This July, World of Books was lucky enough to bag an interview with international bestselling author Tess Gerritsen!
Tess was born in 1953 in San Diego, California. The mother of two sons, she currently lives in Maine with her husband.
Despite early aspirations to write, she was encouraged by her family to pursue a more stable career in medicine. Graduating from Stanford University in 1975 with a B.A. in Anthropology, Tess then went on to study at the University of California, San Francisco, finally starting work as a physician in Honolulu, in 1979. Beginning first with Romance fiction, Tess’s debut novel, CALL AFTER MIDNIGHT was published in 1987. It wasn’t until 1996 that Tess’s first medical thriller, HARVEST was published. Now, five years later, Tess Gerritsen is an acclaimed international author and a much-loved household name across the world!
Thanks for agreeing to talk to us here at World of Books. With your UK tour beginning you must have a lot on your plate!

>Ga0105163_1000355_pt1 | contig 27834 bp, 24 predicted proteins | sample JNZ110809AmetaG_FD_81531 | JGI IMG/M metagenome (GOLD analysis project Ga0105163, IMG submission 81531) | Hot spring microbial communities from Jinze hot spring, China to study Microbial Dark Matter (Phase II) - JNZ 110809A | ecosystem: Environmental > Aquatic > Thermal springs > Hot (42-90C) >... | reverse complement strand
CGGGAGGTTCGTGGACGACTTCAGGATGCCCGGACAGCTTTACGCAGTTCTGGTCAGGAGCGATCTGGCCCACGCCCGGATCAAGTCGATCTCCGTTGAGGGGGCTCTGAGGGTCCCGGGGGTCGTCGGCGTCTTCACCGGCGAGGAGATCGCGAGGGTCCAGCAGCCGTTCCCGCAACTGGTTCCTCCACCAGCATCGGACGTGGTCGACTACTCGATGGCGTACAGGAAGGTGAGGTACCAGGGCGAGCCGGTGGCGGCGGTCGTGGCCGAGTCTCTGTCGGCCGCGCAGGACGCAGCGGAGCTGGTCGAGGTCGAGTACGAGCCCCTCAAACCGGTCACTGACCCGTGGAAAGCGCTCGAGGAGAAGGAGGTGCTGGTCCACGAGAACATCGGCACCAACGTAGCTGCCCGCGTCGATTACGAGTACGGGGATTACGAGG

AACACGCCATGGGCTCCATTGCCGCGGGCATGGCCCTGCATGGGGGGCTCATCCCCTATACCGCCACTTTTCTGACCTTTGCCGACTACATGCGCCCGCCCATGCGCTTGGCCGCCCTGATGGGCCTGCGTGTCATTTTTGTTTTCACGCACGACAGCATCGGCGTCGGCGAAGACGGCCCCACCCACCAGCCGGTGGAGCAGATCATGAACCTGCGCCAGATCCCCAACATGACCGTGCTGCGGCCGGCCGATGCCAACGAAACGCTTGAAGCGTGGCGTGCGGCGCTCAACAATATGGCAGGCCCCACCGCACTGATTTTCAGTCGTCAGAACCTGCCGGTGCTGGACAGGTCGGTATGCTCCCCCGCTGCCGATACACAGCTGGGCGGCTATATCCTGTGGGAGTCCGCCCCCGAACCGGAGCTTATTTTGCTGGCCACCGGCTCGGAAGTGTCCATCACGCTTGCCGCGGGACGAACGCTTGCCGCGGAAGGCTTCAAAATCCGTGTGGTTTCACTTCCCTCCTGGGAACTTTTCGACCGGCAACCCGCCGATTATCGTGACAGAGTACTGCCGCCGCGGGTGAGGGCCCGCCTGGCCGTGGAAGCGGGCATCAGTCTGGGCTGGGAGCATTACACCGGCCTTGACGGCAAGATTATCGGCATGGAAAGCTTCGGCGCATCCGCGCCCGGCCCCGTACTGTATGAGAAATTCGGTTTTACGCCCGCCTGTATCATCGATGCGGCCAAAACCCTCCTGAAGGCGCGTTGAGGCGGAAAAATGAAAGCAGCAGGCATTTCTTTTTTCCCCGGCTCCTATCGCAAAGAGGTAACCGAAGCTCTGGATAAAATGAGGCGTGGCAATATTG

Q: So first things first, you describe yourself as “a physician as well as the New York Times bestselling author of medical thrillers”. What made you concentrate more on being an author rather than continuing in the medical profession? Do you miss it?
– I was a storyteller before I became a doctor. I wrote my first ‘book’ when I was seven years old! But my very practical Chinese-American father convinced me that I’d never be able to support myself in the arts, and talked me into going to medical school instead. I worked as a doctor for about five years.
While on maternity leave with my two sons, I went back to writing in earnest. Soon I was selling short stories and non-fiction, and finally novels. That’s when I finally felt I could leave medicine and go back to my first love, which has always been storytelling.
Q: What is an average day in the life of Tess Gerritsen like?
– On a good writing day, it starts off with coffee and breakfast, and then I sit at my desk in my home office and turn out at least four first-draft pages. That’s on a good day. But life is so unpredictable, and things get in the way! Phone calls, doctor appointments, issues with my elderly mother. Plus, there’s lots of travel because of my international market. Really, it’s hard to say what a ‘typical’ day is, anymore.
Q: Your stories are mostly described by critics as “chilling”, “visceral” and “gruesome”. It seems fair to say that your work is not for the faint-hearted! Is it difficult, writing such tense storylines, to keep your personal feelings separate? Have you ever thought- “This is too dark”?